Table of Contents Author Guidelines Submit a Manuscript
Advances in Agriculture
Volume 2017, Article ID 8767340, 14 pages
Research Article

Sweet Potato Value Chain Analysis Reveals Opportunities for Increased Income and Food Security in Northern Ghana

1Department of Horticulture, College of Agriculture and Natural Resources, Kwame Nkrumah University of Science and Technology, Kumasi, Ghana
2Council for Scientific and Industrial Research, Savanna Agricultural Research Institute, P.O. Box 46, Bawku, Ghana

Correspondence should be addressed to Issah Sugri; moc.liamg@22irgusi

Received 29 July 2017; Accepted 4 October 2017; Published 2 November 2017

Academic Editor: Innocenzo Muzzalupo

Copyright © 2017 Issah Sugri et al. This is an open access article distributed under the Creative Commons Attribution License, which permits unrestricted use, distribution, and reproduction in any medium, provided the original work is properly cited.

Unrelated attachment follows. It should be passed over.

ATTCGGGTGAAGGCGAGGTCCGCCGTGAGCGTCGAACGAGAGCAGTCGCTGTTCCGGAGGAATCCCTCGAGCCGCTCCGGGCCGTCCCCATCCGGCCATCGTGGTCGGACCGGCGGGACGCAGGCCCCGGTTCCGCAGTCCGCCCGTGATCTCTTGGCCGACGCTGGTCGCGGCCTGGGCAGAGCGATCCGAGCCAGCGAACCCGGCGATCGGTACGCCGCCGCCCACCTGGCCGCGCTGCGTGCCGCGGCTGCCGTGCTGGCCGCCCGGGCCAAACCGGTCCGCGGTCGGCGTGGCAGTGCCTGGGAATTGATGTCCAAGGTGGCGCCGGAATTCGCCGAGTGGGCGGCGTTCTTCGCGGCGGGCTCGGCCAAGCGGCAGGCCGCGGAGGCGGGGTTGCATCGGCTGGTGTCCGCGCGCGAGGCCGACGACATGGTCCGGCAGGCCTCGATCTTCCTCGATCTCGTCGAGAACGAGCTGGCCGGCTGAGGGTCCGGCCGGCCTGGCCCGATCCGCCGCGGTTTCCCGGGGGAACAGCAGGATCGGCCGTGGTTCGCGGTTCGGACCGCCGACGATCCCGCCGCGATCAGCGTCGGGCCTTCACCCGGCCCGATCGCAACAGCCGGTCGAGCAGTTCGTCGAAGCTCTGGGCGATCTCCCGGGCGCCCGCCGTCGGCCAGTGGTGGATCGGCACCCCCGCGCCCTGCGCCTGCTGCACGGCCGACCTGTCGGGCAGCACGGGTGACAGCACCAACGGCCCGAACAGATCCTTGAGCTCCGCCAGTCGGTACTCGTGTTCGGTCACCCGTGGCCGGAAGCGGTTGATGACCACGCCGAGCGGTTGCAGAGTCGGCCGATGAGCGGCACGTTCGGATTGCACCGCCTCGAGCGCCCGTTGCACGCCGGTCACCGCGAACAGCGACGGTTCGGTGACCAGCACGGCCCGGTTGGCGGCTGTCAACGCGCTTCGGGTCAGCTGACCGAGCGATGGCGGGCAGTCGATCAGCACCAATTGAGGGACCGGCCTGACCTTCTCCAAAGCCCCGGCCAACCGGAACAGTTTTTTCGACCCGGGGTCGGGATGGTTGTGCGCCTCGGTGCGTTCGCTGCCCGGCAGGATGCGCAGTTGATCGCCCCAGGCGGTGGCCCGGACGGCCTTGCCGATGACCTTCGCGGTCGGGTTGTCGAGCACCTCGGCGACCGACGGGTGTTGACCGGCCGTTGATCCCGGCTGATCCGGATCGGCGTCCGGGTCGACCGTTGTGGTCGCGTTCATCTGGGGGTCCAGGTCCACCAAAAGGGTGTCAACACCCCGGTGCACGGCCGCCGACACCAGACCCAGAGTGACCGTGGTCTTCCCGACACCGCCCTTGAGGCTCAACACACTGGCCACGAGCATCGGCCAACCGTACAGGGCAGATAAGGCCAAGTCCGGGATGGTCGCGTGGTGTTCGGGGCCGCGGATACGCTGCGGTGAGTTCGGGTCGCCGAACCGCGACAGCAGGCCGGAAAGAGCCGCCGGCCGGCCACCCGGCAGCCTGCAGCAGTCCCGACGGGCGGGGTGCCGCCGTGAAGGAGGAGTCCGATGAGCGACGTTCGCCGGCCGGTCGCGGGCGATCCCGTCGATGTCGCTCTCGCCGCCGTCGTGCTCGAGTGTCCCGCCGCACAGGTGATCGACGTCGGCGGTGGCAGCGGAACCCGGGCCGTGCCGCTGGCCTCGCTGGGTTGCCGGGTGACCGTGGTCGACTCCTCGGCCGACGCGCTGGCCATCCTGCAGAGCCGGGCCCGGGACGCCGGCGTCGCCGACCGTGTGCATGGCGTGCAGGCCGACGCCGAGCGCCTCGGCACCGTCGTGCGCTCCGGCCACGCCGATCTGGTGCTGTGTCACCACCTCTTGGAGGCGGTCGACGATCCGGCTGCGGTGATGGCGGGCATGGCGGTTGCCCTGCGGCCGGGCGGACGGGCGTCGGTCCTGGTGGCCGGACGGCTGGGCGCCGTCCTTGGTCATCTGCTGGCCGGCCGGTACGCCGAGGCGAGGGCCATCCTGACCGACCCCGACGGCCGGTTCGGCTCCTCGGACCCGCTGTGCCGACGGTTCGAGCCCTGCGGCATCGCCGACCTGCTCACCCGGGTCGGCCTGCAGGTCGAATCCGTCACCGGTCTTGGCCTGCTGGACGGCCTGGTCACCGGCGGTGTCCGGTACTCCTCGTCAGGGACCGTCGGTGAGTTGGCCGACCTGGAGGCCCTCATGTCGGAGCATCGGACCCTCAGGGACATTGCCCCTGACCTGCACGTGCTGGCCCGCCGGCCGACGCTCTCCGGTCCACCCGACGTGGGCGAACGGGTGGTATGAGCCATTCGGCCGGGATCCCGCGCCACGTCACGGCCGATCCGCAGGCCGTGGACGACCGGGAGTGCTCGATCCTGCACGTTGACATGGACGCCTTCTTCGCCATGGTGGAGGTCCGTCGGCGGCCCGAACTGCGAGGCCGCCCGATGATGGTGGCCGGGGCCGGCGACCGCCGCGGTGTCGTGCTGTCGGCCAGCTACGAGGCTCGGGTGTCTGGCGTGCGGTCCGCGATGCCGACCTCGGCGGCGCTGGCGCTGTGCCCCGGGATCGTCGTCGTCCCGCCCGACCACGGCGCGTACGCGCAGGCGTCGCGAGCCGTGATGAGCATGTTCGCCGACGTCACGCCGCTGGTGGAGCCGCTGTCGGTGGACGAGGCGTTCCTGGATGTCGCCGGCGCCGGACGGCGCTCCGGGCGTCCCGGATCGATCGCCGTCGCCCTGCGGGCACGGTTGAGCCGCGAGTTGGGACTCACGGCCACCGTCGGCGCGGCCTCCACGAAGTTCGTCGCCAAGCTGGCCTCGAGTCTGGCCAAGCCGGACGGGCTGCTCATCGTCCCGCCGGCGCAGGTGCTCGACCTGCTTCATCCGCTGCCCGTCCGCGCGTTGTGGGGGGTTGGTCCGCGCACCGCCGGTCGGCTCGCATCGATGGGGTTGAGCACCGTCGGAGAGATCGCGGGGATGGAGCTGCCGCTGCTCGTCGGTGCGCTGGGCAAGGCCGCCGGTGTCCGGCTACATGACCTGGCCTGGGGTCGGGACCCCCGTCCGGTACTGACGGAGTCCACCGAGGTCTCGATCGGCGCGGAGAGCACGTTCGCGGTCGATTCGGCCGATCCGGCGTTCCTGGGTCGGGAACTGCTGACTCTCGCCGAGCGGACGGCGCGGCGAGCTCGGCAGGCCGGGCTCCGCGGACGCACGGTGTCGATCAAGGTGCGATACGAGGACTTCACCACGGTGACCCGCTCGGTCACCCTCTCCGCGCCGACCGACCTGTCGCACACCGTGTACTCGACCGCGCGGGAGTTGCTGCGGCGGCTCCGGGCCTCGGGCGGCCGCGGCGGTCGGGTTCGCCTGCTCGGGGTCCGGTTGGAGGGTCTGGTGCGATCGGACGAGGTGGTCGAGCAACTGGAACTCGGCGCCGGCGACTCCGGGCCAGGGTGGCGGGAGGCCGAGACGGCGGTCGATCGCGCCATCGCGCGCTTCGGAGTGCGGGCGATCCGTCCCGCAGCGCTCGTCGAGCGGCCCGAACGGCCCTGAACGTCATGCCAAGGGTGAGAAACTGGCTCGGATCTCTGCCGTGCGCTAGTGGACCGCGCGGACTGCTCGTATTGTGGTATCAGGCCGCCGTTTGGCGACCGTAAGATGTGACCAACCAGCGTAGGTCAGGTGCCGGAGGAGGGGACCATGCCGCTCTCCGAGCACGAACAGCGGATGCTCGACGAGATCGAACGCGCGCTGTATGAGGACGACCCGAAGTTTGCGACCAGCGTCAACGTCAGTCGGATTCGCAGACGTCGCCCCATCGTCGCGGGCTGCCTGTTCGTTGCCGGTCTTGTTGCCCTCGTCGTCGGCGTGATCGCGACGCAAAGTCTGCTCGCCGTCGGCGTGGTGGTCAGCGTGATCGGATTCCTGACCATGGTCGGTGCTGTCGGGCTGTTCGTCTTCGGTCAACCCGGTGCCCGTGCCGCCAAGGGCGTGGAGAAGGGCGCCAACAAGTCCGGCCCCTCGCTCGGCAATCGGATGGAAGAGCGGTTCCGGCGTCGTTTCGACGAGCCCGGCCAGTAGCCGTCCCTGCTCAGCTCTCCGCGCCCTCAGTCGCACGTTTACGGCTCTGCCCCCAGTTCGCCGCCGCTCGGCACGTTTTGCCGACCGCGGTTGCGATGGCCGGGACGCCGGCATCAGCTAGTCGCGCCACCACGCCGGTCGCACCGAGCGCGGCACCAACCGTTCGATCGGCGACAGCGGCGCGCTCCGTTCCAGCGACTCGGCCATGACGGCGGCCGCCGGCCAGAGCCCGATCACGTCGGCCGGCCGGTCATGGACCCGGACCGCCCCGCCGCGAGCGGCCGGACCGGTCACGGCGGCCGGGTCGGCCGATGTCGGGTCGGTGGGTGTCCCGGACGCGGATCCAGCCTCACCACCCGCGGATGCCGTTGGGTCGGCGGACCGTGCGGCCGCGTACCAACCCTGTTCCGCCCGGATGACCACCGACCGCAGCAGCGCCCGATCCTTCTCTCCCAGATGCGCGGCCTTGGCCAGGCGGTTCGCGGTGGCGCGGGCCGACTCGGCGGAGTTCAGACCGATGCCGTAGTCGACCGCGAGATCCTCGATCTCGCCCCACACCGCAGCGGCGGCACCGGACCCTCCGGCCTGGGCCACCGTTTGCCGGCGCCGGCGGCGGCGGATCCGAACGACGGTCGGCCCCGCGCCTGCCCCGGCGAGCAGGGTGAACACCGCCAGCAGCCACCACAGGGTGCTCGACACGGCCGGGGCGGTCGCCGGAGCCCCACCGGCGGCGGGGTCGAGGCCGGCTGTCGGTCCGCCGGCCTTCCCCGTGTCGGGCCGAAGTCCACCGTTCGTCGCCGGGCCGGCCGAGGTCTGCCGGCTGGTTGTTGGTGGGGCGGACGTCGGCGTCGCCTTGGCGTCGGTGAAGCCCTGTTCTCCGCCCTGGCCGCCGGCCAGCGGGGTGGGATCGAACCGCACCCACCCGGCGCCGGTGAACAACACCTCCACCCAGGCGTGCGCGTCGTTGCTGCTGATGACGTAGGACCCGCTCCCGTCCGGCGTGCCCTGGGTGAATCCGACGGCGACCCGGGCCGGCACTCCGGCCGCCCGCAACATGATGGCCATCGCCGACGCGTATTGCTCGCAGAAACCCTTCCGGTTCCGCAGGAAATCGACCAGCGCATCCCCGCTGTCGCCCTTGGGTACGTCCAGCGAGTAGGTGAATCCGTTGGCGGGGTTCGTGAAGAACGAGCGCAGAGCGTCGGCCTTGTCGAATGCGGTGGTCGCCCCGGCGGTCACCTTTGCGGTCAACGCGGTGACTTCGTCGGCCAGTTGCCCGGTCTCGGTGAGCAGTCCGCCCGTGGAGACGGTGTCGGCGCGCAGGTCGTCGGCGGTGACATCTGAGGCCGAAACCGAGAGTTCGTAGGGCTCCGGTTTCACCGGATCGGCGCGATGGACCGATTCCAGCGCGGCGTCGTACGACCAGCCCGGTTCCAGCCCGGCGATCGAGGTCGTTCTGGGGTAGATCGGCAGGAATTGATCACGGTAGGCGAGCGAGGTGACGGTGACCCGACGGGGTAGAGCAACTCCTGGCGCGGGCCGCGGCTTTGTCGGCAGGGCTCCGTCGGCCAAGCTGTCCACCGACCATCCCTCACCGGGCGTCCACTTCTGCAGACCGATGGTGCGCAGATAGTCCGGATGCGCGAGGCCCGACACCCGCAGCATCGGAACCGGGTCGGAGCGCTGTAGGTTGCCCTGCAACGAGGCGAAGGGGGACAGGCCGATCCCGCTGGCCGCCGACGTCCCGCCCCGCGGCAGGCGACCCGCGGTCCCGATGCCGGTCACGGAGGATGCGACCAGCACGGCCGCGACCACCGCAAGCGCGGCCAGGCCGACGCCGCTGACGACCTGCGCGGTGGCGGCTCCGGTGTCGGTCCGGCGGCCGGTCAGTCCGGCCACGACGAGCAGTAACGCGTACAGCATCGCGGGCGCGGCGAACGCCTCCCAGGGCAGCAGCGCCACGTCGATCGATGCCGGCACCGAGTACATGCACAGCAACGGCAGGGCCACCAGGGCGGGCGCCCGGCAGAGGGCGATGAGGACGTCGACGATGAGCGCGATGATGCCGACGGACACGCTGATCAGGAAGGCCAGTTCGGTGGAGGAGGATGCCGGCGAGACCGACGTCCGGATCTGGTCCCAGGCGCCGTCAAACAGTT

Sweet potato has gained prominence due to its ability to adapt to wide production ecologies and yield response to minimal external inputs. Orange-fleshed cultivars in particular have immense potential to improve household income and nutrition in sub-Saharan Africa. However, the sweet potato value chain (SPVC) is not well-developed in many producing countries. The study was conducted in two regions to characterize the production operations as well as identify opportunities to propel the SPVC in Northern Ghana. Data were collected using mixed methods including structured questionnaires via face-to-face interviews. Analysis of strengths, weaknesses, opportunities, and threats (SWOT) was conducted at multistakeholder platforms with different actors. Gross margin profit and benefit-cost ratios were determined by using six cost variables. Overall, the industry was largely a fresh produce market, targeting food vendors, processors, and direct selling to wholesalers, retailers, and household consumers. The SWOT analysis revealed wide-ranging opportunities including favourable production ecologies, processing options, and insatiable local and international markets. The institutional actors need to network the primary actors to synergistically operate with a collective profit motive. The most prioritized production constraints such as access to seed, cost of chemical fertilizer, short shelf-life, field pests and diseases, and declining soil fertility should be addressed.